Curious Mars

An Interesting Picture From Mars (Updated)


Interesting structures

Keith's Note: NASA recently posted an image taken by the Mars Hand Lens Imager (MAHLI) aboard NASA's Mars rover Curiosity. A reader from Australia contacted me to point out some curious structures within the rock featured in that image.

(larger annotated image)

I get a lot of emails like this. Normally these emails include something that the reader has totally distorted using Photoshop or contains some blurry shape on Mars that reminds them of a household appliance or cute little animal.

I am a biologist and used to work at NASA's life science division and have done some fossil collecting in the field. So I've looked at things before that look like they are fossils only to determine that they are the result of non-biological processes.

I noticed something curious about this image right away. There are five partially visible football-shaped ring-like structures with some internal structure. The five structures seem to be the exact same shape and size, are oriented in the same direction, and seem to be in the same layer of what appears to be a sedimentary rock. To rock seems to be an amalgam of rock grains or sand that look like they have been compressed together. So these football-shaped things could just be softer pebbles that have eroded differently.

But I can't help noticing a certain self-similarity to these structures and that they look like stalks or stems that have all been sheared off. They also remind me of shells or carapaces. Or they could just be martian pebbles (remember the initial reaction to the "blueberries"?).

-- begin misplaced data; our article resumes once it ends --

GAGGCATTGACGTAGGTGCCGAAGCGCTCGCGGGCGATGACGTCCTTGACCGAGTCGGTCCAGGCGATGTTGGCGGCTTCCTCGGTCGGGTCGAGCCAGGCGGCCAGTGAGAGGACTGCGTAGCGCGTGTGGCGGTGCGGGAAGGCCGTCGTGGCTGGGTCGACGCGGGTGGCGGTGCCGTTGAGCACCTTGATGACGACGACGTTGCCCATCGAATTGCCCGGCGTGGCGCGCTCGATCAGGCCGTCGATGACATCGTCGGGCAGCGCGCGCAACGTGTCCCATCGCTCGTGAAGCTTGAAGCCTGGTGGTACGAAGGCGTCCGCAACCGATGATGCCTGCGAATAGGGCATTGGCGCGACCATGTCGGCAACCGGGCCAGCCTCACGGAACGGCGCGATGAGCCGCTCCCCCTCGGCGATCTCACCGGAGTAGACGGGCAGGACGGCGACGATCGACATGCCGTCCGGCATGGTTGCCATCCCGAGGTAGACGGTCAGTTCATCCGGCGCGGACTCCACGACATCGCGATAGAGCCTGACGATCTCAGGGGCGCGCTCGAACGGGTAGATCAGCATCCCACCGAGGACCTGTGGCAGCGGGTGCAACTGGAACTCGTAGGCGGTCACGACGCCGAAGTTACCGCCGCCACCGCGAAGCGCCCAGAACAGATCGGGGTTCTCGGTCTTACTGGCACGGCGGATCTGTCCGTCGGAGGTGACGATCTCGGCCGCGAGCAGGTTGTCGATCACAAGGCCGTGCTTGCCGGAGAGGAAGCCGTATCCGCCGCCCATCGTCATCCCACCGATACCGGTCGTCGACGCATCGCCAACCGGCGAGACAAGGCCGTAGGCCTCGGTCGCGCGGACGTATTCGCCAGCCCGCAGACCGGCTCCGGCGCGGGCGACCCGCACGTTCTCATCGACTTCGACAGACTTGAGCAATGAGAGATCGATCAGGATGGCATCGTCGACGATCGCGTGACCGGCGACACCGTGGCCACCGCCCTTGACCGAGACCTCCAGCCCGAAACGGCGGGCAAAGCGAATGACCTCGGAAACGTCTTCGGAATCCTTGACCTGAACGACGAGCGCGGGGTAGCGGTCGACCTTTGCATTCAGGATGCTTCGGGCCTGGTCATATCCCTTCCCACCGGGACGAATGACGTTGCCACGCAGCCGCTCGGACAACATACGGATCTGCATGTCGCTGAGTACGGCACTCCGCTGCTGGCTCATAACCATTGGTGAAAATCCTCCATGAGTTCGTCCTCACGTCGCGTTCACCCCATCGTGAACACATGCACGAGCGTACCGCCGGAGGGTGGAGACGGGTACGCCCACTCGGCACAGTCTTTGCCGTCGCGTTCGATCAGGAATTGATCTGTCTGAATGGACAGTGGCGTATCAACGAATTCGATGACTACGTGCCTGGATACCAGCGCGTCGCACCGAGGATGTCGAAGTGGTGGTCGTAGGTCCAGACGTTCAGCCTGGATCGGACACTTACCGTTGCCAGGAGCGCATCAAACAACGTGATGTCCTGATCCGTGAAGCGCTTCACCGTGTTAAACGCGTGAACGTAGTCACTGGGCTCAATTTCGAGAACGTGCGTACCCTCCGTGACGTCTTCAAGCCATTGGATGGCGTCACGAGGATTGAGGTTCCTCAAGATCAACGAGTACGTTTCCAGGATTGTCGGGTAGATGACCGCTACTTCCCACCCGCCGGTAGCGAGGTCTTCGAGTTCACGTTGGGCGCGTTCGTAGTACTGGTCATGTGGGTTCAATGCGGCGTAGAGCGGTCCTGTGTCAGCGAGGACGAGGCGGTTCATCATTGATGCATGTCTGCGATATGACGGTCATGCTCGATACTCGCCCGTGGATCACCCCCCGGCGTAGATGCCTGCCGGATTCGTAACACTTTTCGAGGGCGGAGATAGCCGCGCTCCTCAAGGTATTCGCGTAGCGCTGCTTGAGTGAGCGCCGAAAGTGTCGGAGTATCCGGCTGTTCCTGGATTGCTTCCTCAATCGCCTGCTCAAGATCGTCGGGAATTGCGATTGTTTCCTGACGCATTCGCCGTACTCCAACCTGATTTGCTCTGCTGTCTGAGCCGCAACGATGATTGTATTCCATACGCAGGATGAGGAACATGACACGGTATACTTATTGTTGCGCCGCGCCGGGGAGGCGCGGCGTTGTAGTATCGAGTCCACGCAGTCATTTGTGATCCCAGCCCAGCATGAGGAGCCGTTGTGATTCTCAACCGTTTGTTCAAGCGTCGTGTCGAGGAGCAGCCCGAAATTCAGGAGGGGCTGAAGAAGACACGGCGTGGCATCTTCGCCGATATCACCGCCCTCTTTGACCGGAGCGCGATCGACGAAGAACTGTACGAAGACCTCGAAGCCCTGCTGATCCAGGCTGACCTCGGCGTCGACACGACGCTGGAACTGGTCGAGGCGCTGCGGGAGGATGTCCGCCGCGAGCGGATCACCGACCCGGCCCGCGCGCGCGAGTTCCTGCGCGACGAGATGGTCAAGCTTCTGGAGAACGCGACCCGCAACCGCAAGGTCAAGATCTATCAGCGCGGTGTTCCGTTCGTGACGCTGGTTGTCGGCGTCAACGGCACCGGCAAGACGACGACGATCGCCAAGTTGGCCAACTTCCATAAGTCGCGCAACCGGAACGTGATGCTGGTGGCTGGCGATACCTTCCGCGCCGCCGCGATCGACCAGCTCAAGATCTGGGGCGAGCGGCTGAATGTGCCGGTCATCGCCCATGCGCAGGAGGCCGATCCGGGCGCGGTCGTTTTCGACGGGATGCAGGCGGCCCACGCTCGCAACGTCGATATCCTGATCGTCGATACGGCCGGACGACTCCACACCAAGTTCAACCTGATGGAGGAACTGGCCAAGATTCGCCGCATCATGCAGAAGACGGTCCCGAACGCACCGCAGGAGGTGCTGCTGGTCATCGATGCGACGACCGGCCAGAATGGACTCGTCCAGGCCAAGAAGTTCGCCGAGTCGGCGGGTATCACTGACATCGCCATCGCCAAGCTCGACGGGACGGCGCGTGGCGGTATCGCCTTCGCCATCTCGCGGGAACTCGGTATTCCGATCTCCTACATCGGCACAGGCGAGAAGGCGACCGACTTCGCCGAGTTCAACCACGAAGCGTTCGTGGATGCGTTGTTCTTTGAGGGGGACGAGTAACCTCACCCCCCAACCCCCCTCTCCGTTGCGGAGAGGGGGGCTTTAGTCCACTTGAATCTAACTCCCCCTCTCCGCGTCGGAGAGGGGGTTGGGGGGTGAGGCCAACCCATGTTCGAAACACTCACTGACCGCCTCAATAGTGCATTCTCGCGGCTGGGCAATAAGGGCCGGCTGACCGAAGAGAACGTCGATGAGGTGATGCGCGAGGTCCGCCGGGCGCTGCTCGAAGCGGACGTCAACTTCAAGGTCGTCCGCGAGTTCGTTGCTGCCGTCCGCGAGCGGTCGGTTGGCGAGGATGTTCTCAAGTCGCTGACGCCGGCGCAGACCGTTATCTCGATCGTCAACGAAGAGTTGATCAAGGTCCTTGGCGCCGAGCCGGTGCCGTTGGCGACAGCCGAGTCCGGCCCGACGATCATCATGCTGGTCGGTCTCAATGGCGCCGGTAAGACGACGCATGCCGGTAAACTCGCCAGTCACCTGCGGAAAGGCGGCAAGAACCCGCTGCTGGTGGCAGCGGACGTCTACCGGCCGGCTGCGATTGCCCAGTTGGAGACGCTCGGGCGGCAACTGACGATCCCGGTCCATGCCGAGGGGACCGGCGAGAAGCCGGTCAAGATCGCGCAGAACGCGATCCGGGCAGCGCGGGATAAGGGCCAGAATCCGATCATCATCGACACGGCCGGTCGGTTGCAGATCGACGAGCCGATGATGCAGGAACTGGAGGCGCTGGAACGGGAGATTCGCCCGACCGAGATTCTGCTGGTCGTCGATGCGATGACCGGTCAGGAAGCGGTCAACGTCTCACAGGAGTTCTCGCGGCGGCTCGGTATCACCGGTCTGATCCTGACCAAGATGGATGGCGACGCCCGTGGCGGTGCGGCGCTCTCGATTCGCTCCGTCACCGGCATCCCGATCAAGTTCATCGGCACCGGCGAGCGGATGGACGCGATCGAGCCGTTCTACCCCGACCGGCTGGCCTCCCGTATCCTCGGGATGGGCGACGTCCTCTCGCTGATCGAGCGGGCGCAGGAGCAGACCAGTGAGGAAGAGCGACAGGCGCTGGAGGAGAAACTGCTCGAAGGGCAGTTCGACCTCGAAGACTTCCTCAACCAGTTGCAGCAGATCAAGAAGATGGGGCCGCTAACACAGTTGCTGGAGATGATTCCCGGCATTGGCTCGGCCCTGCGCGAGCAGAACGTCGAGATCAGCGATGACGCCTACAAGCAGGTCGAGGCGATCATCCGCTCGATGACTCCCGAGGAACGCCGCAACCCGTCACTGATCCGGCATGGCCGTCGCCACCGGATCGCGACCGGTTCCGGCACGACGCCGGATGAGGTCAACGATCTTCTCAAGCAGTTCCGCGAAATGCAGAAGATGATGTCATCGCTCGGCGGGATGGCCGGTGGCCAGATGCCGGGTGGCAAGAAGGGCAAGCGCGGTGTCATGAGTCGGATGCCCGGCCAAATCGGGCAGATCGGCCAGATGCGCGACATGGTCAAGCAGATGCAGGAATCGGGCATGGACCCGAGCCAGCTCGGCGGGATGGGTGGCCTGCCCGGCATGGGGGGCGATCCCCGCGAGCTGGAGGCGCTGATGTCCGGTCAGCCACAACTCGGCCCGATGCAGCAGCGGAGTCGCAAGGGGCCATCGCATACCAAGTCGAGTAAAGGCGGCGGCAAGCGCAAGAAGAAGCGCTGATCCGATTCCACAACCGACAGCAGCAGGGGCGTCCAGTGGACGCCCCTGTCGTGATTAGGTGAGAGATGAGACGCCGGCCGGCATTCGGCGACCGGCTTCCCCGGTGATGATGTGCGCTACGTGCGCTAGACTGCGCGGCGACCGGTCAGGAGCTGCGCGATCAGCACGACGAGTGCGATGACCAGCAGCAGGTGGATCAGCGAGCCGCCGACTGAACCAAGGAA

I have sent an inquiry to NASA. Let's see what they say. I'll include their response in a revised version of this posting.

Keith's update 1 February 2018: After looking at this picture for a while (I still do not know the scale) I noticed that the 5 structures line up - if you ignore the one in the middle the remaining 4 form a straight line. The middle one, which seems to be on a higher portion of the rock, is displaced as you'd expect from an image taken at an angle. If you take that into account they all see to be in a straight line. So why are these things lined up like this? (Larger image)

Keith's further update 1 February 2018: I got another image from a reader in southern California that also shows 5 marks in a row with a similar semi-circular shape. He thought that this might be an artifact from the process of cleaning the surface for observation. Then my original source in Australia heard from someone@nasa to the effect that these markings are the result of the laser used to analyze rocks but that the markings look different this time. I am still awaiting an official response directly from NASA.

Today's lesson: when looking for life on another world it is important to remember what is happening on both sides of the microscope.

Keith's update 2 February 2018: According to NASA HQ these features are "marks left by the Laser Induced Breakdown Spectrometer on ChemCam - basically zot marks."

According to NASA's caption for the original (top) image:

"Using an onboard focusing process, the Mars Hand Lens Imager (MAHLI) aboard NASA's Mars rover Curiosity created this product by merging two to eight images previously taken by the MAHLI, located on the turret at the end of the rover's robotic arm.

Curiosity performed the merge on January 29, 2018, Sol 1949 of the Mars Science Laboratory Mission, at 16:35:19 UTC. The focus motor count position was 14429. This number indicates the lens position of the first image that was merged.

The onboard focus merge is sometimes performed on images acquired the same sol as the merge, and sometimes uses pictures obtained on an earlier sol. Focus merging is a method to make a composite of images of the same target acquired at different focus positions to bring all (or, as many as possible) features into focus in a single image. Because the MAHLI focus merge is performed on Mars, it also serves as a means to reduce the number of images sent back to Earth. Each focus merge produces two images: a color, best-focus product and a black-and-white image that scientists can use to estimate focus position for each element of the best focus product. Thus, up to eight images can be merged, reducing the number of images returned to Earth to two."

Original image at NASA.

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